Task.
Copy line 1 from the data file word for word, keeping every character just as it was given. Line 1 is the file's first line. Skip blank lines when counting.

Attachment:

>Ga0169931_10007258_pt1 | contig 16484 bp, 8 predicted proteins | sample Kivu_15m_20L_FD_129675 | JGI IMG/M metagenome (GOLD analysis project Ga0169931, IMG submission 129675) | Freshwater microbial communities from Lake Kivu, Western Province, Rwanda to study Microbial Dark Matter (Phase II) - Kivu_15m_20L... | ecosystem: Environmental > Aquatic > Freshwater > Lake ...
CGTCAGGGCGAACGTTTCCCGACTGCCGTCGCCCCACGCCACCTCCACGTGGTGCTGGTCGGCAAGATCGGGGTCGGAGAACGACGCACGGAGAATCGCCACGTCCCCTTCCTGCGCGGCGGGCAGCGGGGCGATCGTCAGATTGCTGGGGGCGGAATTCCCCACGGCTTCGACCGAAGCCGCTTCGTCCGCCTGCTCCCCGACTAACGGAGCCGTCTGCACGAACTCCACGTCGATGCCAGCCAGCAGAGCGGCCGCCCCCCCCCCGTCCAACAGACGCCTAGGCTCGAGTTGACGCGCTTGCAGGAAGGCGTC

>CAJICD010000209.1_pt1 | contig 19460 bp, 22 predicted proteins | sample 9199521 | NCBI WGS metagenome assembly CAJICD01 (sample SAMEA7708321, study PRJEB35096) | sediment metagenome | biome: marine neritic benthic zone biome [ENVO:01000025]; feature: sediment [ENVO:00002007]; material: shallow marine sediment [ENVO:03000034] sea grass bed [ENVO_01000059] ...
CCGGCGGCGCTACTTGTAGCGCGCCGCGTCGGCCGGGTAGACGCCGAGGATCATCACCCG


>Ga0169931_10007258_pt1 | contig 16484 bp, 8 predicted proteins | sample Kivu_15m_20L_FD_129675 | JGI IMG/M metagenome (GOLD analysis project Ga0169931, IMG submission 129675) | Freshwater microbial communities from Lake Kivu, Western Province, Rwanda to study Microbial Dark Matter (Phase II) - Kivu_15m_20L... | ecosystem: Environmental > Aquatic > Freshwater > Lake ...